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ZIP Sheathing / Hardie Lap Siding

jdchess | Posted in General Questions on

New construction in CZ3. Single story house with 9′ ceilings throughout. Exterior walls are 2×6 @ 24″ OC with dense pack cellulose, ZIP sheathing, and Hardie lap siding.

My intention is to use the ZIP Long Length sheathing (10′ 1.125″) installed vertically. The sheathing would cover a 9′ wall plus a 12″ raised heel truss from top to bottom with no horizontal seams or blocking. This seemed nice, clean, and simple. Seemed like a good option, but the local Huber rep mentioned that he thought the 7/16″ ZIP installed vertically on 24″ centers would be wavy. I called Huber and a tech support rep told me that the 7/16″ should be fine installed vertically on 24″ centers with no waves or distortion.

So I’m not sure what to believe exactly. Anyone experienced this? Any thoughts or input would be greatly appreciated.

I imagine that this could cause issues with the Hardie lap siding install which would show any waves in the sheathing. Correct?

On a slightly different note, I’m considering a rainscreen using 1x furring. This would move the siding away from the sheathing. Would this solve any potential wave issues in the siding install if the sheathing was in fact wavy?

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Replies

  1. Expert Member
    AKOS TOTH | | #1

    The bigger issue with wavy siding is making sure you crown your studs correctly. This will make a bigger difference than the thickness of the sheet. OSB tends to be quite flat, so as long as your studs are good, you won't have any issues.

    Besides the extra wall drying benefit, a rain screen most painted siding last longer. Just make sure your siding is rated for 24OC nailing, not all are.

  2. insaneirish | | #2

    > Seemed like a good option, but the local Huber rep mentioned that he thought the 7/16″ ZIP installed vertically on 24″ centers would be wavy.

    Take a look at @awesomeframers (Tim Uhler) and @pioneerbuildersinc (Bryan Uhler) on Instagram. Bryan posts here sometimes. They frame 24" on center and use 7/16" Zip.

    Tim has been on multiple webinars discussing advanced framing (including 24" on center):

    https://www.finehomebuilding.com/2020/04/01/expert-session-all-about-advanced-framing
    https://www.greenbuildingadvisor.com/article/the-bs-beer-show-all-about-advanced-framing

    Tim challenges people to be able to identify his 24" OC wall from his 16" OC on the interior. I can't speak for him, but I suspect he'd issue the same challenge for exterior walls.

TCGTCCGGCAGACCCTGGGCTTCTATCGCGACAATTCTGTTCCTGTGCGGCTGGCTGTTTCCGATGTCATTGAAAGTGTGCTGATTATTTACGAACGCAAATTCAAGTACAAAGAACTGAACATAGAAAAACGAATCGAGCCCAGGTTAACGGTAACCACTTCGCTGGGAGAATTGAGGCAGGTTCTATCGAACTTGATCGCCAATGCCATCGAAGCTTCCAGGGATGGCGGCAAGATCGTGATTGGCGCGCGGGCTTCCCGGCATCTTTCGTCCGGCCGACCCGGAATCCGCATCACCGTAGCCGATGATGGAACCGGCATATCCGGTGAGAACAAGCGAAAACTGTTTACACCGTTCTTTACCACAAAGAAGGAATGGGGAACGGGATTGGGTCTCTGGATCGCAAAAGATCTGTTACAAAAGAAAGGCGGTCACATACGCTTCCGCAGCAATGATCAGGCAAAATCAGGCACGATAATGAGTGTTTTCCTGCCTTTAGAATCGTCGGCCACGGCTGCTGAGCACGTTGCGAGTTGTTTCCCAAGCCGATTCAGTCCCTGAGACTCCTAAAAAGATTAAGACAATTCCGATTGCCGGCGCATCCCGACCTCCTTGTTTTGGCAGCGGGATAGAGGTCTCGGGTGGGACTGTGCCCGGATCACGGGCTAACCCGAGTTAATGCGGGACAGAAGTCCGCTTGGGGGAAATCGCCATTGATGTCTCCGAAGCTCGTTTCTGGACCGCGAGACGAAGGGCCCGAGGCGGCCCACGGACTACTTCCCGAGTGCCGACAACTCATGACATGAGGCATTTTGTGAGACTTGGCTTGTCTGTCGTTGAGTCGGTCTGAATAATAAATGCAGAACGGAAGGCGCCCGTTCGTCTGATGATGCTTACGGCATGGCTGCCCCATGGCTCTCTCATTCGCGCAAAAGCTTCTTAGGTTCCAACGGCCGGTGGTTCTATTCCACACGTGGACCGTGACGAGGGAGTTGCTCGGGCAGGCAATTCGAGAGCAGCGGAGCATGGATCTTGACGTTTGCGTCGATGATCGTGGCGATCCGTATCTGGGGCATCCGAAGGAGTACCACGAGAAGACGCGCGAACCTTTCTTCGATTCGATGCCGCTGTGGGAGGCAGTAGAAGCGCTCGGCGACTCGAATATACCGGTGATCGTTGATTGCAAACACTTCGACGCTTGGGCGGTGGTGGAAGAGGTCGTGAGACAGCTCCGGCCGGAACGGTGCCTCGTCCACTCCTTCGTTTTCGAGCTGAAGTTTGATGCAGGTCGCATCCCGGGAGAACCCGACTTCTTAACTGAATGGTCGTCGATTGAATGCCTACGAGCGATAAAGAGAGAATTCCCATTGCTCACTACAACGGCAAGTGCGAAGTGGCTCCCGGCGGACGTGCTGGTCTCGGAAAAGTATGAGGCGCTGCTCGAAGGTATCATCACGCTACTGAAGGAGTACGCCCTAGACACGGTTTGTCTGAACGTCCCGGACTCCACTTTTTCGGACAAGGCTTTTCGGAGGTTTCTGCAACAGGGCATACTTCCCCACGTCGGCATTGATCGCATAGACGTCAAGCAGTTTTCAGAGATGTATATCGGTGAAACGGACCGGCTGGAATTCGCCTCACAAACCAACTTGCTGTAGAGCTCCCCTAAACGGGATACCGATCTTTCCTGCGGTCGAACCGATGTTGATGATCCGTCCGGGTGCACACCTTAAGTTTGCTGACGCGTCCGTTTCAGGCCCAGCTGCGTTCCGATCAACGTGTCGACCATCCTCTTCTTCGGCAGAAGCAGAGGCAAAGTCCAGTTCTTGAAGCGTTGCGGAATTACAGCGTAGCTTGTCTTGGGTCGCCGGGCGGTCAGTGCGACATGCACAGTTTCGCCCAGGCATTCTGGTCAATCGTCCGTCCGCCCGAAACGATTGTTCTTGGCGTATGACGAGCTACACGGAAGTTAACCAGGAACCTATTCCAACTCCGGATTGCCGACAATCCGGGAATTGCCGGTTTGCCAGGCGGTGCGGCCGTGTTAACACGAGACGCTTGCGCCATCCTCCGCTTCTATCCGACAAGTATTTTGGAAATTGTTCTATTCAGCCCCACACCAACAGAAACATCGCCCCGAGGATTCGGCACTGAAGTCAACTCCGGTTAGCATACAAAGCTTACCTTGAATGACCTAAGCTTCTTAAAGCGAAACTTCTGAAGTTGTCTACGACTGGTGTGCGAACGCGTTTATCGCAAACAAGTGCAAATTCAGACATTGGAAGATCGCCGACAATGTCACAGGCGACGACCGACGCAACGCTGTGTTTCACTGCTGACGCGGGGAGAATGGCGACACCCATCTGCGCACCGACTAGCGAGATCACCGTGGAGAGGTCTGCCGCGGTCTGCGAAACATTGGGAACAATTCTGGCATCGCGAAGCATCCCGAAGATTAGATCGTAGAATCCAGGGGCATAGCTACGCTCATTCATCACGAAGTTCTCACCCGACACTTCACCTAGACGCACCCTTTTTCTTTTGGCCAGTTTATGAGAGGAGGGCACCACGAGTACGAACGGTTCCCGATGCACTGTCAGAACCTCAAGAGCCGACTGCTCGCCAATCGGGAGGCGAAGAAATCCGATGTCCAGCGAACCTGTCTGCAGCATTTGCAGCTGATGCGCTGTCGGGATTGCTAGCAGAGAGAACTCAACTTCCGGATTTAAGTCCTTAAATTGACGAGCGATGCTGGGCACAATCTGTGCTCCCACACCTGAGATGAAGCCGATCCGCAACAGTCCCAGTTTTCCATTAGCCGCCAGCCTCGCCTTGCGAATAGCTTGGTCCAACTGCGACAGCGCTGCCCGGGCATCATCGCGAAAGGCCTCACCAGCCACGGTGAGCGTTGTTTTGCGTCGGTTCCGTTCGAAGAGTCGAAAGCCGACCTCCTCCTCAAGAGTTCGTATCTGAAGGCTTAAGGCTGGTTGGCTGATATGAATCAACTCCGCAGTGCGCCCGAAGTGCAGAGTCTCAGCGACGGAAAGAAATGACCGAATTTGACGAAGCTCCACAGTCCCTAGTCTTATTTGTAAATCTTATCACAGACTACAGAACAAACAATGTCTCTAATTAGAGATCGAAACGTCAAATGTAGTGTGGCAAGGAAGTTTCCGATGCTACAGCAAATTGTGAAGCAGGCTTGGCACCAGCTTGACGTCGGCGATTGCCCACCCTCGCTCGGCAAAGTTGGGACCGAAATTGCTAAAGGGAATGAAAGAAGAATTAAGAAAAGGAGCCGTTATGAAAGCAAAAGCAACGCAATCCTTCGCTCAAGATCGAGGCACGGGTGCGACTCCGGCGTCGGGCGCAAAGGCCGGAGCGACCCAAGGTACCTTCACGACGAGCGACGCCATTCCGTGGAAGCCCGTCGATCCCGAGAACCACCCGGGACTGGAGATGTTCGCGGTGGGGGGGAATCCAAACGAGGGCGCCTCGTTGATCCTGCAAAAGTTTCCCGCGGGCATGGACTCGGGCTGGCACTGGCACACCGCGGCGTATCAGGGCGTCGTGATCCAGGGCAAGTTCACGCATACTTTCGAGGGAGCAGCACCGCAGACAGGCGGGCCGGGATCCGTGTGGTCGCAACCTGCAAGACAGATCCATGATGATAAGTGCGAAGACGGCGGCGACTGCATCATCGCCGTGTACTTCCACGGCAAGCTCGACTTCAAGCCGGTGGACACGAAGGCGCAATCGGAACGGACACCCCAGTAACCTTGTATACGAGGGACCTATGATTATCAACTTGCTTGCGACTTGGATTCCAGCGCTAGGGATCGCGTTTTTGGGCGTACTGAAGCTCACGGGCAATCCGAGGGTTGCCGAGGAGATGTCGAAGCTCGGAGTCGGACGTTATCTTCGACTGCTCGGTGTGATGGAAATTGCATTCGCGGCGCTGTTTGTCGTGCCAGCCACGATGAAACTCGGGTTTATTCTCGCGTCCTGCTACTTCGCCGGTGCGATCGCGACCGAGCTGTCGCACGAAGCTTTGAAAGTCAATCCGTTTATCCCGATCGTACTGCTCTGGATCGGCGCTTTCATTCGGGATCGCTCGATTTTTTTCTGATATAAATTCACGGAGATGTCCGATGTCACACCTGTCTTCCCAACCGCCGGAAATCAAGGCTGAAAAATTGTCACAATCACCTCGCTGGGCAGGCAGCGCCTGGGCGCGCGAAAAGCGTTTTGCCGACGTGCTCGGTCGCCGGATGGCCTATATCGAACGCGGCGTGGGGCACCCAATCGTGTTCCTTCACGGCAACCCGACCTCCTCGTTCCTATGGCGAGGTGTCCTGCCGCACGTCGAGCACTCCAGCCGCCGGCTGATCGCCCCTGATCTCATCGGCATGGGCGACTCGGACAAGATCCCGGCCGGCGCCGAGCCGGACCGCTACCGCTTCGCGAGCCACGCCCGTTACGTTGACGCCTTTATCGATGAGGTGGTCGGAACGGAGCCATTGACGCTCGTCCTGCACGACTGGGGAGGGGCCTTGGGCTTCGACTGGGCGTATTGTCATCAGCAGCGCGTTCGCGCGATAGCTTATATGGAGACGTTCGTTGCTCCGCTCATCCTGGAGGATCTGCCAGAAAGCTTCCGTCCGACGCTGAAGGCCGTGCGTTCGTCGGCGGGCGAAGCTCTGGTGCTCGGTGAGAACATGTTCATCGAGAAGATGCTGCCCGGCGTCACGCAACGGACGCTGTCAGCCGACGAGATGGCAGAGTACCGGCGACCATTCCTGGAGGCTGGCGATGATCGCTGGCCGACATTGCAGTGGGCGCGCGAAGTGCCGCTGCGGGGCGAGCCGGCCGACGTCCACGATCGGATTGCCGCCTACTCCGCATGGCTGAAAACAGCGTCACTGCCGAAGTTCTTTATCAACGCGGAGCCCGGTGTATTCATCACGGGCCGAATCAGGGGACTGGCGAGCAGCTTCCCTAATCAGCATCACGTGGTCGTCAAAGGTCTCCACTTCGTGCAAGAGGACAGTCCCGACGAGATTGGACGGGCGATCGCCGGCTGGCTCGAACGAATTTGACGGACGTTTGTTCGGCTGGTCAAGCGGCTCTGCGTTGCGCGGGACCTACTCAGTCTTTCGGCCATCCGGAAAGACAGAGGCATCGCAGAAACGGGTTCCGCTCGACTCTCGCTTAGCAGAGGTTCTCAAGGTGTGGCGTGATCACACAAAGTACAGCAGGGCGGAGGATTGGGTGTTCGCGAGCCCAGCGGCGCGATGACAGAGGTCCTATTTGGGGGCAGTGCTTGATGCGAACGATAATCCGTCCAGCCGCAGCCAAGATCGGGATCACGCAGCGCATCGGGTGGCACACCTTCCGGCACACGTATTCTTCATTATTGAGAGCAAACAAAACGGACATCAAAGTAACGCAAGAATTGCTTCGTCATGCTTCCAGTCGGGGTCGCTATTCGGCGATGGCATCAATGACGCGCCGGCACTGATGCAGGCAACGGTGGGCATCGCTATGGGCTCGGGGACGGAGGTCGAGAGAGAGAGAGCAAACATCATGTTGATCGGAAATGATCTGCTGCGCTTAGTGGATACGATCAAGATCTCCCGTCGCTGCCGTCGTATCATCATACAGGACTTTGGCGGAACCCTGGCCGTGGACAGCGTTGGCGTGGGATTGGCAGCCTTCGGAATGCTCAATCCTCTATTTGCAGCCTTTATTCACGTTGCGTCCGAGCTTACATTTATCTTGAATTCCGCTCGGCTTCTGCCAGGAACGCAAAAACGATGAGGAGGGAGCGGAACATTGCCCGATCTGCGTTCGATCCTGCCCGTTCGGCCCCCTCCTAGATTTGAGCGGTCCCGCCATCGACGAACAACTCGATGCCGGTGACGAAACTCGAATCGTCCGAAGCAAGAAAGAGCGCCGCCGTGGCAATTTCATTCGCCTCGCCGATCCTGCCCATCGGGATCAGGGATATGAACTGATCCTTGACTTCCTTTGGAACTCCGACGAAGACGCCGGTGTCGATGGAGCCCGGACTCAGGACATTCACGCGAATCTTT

To wit: you should be fine with 24" OC with 7/16" Zip.

  3. jdchess | | #3

    Akos and Patrick,

    Thank you guys for the replies. Point well taken about crowning the studs. Thanks for heads up on Tim and Brian Uhler. Very interesting guys.

    I felt like it should be fine as well but the conflicting info had me puzzled. Yeah for some reason, the rep felt that running the 7/16 ZIP horizontally wasn’t an issue at all on 24” centers but that the 7/16 long length 10’-1 1/8” sheets installed vertically would be an issue especially without any horizontal blocking. But even installed vertically on 24” centers each sheet is hitting three studs. Maybe there’s an issue with the strength of the vertical vs the horizontal axis.

    1. insaneirish | | #4

      Oh look, a JLC article from Tim covering vertical vs. horizontal: https://www.jlconline.com/how-to/framing/vertical-or-horizontal-sheathing_o

      It even has a picture of vertical 7/16" Zip. :-)

      1. PioneerBuilders | | #5

        I was looking up something else and came across this. Check the APA when it comes to sheathing ratings/orientation/nailing pattern as well as your structural engineer (if you have one). We've had problems with buckling albeit rarely. Acclimate your panels before installation, if you can. Furring strips will likely follow your sheathing plane, so that probably won't help you out. Raking light will accentuate any visual problems. Hope this helps.

  4. Andy_ | | #6

    The buckling can and does happen. Ask me how I know :(
    I've built 24" OC and 16" OC, and they were both fine. Couldn't tell the difference...till this last one. Granted, weather was an issue and the wall got wet a lot during the shutdown but the buckling is noticeable on this one 24oc wall and not on any of the 16oc walls.

    1. Andy_ | | #7

      I should add that I am not anti advanced framing. Just now that I've been burned once I'm hesitant to use it on a 9' wall that doesn't have opportunity for blocking.

      1. PioneerBuilders | | #8

        We've been there. Don't hesitate to reach out to Huber. Pay attention to the stamp on the inside for determining the manufacturing lot.

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